Women golfers from Great Britain and the United States play an international match, with the British winning 6 matches to 1.
The first dimple-pattern for golf balls is patented by William Taylor in England.
The Complete Golfer by Harry Vardon is published. It promotes and demonstrates the Vardon or overlapping grip.
Vardon's overlapping grip
Goodrich introduces a golf ball with a rubber core filled with compressed air. The "Pneu-matic" proves quite lively, but also prone to explode in warm weather, often in a golfer's pocket. The ball is eventually discontinued; at this time the Haskell ball achieves a dominance of the golf ball market.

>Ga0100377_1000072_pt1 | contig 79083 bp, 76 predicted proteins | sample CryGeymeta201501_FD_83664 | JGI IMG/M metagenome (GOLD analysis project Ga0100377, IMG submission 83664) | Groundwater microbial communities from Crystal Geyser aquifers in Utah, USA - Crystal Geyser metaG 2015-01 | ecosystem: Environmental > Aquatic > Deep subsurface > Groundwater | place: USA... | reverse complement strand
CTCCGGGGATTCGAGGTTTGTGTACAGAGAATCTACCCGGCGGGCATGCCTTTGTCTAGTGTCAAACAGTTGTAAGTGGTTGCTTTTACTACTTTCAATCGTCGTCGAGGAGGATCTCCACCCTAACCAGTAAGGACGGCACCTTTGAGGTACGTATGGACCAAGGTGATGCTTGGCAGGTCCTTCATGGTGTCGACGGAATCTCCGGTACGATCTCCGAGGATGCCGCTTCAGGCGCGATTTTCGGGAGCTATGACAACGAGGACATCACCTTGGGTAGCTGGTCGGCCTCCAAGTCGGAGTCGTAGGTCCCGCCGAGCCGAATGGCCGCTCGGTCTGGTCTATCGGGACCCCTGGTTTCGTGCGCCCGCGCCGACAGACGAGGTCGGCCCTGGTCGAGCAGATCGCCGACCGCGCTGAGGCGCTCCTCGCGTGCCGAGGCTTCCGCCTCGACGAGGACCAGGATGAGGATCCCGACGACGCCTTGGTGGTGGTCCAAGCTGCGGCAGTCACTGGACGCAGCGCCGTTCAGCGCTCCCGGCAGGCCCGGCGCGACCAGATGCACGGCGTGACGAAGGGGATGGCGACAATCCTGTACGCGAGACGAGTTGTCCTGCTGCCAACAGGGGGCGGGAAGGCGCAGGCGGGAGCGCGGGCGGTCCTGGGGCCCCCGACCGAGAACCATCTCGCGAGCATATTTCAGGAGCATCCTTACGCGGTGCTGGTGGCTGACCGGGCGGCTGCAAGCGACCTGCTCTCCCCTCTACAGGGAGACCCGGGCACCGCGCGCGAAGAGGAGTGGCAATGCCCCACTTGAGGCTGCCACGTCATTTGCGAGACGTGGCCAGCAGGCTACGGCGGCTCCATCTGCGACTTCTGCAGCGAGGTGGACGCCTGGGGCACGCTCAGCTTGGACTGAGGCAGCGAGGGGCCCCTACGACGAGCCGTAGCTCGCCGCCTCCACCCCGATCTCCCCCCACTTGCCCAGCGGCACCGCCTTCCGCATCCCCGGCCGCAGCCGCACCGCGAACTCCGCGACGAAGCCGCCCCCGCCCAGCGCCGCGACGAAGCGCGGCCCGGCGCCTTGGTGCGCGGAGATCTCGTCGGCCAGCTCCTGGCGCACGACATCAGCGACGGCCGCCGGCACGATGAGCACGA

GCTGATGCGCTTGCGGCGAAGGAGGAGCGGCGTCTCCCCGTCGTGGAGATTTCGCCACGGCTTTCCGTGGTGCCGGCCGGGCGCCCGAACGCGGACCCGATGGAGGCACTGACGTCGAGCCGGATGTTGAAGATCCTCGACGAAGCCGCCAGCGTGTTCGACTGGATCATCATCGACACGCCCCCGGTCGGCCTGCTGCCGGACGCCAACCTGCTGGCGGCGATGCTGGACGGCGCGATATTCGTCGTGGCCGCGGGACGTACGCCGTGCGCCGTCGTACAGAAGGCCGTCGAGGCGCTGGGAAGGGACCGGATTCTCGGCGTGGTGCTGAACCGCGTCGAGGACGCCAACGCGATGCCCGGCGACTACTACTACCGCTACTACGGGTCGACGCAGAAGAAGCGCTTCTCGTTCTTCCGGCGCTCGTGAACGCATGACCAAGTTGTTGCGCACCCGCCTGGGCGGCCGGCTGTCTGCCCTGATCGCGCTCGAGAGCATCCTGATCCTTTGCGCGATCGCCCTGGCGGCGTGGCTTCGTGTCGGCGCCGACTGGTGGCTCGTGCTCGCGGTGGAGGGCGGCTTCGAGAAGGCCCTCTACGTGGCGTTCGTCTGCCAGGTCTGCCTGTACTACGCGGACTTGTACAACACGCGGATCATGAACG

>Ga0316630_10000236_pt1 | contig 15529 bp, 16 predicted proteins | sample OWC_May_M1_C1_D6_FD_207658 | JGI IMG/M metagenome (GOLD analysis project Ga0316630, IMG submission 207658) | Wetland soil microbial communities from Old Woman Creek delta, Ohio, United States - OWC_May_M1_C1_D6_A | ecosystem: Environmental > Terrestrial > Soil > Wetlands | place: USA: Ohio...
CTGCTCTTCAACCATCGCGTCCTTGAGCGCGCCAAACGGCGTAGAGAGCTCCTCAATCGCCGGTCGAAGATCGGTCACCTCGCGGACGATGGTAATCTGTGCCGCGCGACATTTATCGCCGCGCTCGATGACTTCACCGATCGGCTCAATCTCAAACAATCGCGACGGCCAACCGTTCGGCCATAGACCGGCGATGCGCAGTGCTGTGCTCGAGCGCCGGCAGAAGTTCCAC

Arnaud Massey becomes the first golfer from the Continent to win the British Open.
Arnaud Massey (second from the left)
Mrs. Gordon Robertson, at Princes Ladies GC, becomes the first female professional. The Mystery of Golf by Arnold Haultain is published.
The USGA rules that caddies, caddymasters and greenkeepers over the age of sixteen are professional golfers. The ruling is later modified and eventually reversed in 1963.
The R & A bans the center-shafted putter while the USGA keeps it legal -- marking the beginning of a 42-year period with two official versions of The Rules of Golf. Steel shafts are patented by Arthur F. Knight.
J.J. McDermott becomes the first native-born American to win the U.S. Open. At 17 years of age, he is also the youngest winner to date.